THERE can be few things worse in this world than the death of a child. The loss of four in a wicked murder – as happened in Greater Manchester last week – means untellable agony for all of their relations.

Am I being totally unchristian in hoping that the terribly burned mother may never wake up from her coma? I always well up a bit at the last verse of Away in a Manger. “Bless all the dear children in thy tender care; and fit us for heaven to live with thee there.” It’s a tragic Victorian message in amongst the trees and tinsel.

By contrast, the birth of a child brings a tear to any eye. All of the hopes for the future, the unsullied purity of the newborn baby is one of the most precious of all moments.

A dear old friend of mine, a retired Gurkha Colonel used to rush off to see any newborn, and insist on getting their bootees off to inspect their tiny, perfect feet.

“All through my army career I had to inspect the awful, smelly, blistered feet of my soldiers. That’s why I love babies’ feet so much.”

It’s the same with newborn animals. Our two old dachshunds, Lollipop and Minx, mother and daughter died within a few days of each other and my old horse, Mr Kipling, in November. They were all old and had a good life. I was sad to see them go, but it was not tragic. (And don’t tell her, but I’m getting Philippa a puppy, or maybe two, for Christmas to replace them.) We all look forward to the sight of newborn lambs gambolling in fresh pastures in only a month or two’s time.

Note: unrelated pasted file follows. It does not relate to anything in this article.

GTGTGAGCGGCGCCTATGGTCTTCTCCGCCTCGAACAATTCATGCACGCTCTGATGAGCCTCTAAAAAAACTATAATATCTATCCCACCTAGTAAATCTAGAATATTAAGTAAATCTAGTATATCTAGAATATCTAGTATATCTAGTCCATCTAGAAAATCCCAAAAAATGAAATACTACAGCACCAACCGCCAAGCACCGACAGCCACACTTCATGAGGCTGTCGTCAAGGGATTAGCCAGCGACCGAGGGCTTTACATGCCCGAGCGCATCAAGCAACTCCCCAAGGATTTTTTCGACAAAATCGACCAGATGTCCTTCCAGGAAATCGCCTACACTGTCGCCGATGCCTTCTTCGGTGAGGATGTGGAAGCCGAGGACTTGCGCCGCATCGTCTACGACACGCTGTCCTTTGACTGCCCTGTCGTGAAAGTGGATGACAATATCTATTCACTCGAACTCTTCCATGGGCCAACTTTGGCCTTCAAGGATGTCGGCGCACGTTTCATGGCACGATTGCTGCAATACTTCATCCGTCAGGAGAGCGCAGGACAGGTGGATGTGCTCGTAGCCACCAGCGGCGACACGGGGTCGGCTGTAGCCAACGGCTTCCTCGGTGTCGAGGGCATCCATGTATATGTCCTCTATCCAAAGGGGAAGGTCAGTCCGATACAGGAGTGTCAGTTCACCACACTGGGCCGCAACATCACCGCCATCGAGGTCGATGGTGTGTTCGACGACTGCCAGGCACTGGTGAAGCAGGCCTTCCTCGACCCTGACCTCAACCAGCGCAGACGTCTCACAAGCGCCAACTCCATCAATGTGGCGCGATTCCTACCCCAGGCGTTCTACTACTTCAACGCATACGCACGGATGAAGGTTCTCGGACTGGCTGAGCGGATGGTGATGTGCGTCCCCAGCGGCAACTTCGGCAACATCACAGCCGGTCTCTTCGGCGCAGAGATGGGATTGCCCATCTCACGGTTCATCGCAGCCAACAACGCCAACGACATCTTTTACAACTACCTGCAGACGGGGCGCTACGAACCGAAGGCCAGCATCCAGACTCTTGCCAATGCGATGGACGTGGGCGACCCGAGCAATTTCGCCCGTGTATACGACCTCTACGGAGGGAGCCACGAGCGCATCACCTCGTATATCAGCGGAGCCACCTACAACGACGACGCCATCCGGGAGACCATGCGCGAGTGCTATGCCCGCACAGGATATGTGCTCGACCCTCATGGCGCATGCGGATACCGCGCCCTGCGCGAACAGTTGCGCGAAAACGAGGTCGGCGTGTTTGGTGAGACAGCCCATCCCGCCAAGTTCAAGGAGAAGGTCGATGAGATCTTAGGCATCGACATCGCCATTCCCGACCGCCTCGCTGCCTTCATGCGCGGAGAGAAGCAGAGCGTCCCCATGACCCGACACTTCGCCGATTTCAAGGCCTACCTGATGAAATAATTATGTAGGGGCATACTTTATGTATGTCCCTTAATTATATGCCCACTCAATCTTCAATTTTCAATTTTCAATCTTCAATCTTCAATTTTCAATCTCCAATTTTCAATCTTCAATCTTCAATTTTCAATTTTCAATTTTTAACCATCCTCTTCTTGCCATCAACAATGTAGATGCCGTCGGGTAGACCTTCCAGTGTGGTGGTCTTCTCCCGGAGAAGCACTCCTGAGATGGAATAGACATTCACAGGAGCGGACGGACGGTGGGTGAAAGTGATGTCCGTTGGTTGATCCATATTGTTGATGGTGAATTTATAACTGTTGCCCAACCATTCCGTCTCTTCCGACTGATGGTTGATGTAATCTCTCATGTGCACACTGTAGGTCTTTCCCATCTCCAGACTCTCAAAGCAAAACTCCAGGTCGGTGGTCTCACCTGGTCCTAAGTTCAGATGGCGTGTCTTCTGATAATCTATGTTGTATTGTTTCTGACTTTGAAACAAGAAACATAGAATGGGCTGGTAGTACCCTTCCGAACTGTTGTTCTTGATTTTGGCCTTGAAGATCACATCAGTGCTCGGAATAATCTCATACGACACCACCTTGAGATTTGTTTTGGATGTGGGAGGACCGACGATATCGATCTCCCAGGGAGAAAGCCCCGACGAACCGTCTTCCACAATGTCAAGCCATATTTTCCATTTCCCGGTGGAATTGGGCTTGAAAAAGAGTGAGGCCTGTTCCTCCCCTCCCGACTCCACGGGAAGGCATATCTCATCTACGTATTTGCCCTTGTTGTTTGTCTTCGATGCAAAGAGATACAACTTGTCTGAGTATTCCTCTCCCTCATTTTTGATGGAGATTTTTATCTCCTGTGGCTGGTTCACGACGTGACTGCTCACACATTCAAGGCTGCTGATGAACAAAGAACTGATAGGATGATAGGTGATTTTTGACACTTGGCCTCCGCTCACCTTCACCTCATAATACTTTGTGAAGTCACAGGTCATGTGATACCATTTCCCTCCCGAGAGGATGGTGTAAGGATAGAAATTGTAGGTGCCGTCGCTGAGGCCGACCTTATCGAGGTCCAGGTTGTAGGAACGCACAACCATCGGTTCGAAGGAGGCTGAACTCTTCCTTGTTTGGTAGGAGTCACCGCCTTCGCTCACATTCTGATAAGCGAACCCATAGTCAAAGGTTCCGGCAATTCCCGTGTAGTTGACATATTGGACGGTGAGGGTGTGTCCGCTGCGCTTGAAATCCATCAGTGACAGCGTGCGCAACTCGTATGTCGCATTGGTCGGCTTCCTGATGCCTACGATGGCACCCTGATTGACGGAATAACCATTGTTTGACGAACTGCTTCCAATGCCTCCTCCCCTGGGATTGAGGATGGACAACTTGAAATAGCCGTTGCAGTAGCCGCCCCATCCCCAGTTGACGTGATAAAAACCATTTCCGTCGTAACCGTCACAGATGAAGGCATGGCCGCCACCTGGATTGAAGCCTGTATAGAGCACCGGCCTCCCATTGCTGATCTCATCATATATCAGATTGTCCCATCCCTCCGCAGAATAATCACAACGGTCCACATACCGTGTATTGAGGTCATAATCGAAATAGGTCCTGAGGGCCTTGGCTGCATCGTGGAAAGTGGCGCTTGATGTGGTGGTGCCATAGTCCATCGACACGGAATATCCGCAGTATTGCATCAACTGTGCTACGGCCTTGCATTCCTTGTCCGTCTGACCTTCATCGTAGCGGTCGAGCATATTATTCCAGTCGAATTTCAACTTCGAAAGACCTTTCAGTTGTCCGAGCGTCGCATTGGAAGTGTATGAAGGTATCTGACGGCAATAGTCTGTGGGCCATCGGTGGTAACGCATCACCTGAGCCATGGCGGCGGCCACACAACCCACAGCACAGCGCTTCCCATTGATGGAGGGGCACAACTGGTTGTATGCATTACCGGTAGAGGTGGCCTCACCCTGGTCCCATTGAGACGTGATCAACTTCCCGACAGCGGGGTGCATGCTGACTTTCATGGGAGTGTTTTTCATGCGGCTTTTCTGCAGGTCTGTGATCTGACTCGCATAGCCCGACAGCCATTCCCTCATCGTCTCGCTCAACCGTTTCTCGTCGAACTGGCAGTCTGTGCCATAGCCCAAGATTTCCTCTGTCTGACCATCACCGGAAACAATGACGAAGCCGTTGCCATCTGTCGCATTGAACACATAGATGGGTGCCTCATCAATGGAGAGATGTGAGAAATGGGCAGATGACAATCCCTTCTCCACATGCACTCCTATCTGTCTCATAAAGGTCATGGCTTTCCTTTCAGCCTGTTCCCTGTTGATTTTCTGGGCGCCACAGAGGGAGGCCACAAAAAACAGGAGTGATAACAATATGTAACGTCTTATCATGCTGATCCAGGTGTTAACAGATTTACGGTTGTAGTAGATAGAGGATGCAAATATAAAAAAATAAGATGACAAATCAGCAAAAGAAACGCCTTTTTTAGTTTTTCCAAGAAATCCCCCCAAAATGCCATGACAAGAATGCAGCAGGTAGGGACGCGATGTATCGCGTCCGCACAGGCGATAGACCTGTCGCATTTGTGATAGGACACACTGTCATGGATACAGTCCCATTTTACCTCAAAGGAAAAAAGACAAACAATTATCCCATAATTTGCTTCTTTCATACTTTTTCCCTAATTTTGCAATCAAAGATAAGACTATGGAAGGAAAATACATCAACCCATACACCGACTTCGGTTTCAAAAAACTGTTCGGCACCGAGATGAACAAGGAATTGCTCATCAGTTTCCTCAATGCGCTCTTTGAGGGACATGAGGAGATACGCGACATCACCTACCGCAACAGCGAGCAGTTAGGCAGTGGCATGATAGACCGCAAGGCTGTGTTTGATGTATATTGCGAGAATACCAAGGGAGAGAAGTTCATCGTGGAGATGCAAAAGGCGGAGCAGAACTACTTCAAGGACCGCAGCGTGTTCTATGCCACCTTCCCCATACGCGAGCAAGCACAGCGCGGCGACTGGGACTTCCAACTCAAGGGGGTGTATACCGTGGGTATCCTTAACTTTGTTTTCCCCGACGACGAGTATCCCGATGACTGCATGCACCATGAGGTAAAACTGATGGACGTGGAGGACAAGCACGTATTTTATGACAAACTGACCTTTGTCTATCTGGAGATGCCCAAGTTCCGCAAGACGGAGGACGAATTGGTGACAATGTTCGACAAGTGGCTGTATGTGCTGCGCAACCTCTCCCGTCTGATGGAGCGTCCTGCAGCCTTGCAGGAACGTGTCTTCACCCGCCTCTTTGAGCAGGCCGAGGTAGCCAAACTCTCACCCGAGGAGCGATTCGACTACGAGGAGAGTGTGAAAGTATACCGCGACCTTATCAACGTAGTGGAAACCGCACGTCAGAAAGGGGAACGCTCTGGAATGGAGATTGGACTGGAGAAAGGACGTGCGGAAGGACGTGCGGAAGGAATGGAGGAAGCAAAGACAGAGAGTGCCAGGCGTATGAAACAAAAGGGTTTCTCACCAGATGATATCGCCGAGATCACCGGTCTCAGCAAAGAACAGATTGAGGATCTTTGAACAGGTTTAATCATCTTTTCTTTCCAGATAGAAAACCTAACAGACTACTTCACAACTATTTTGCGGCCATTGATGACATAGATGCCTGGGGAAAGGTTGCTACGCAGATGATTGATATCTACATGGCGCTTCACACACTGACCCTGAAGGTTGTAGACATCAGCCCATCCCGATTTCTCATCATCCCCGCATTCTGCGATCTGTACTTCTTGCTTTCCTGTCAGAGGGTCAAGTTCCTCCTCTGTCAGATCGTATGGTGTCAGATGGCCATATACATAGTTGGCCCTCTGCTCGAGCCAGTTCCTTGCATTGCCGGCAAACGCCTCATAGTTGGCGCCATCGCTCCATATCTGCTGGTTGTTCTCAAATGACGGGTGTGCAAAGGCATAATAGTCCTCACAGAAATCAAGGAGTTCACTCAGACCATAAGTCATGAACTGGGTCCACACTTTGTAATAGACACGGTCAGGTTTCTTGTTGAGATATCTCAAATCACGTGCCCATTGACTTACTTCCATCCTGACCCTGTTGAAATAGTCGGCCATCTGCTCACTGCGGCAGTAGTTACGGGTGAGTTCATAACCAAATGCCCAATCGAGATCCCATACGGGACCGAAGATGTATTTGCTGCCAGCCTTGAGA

“Wrapped in Swaddling clothes and laid in a manger. …. And Mary kept all these things and pondered them in her heart….”

If only we could keep the innocence, the sweetness, the purity of the Christmas story all through the year, the world would assuredly be a better place.

So, after a turbulent year, I can do no better than to wish you the peace of the Christ child for all the year that lies ahead.

And a thoroughly merry time as well, I very much hope.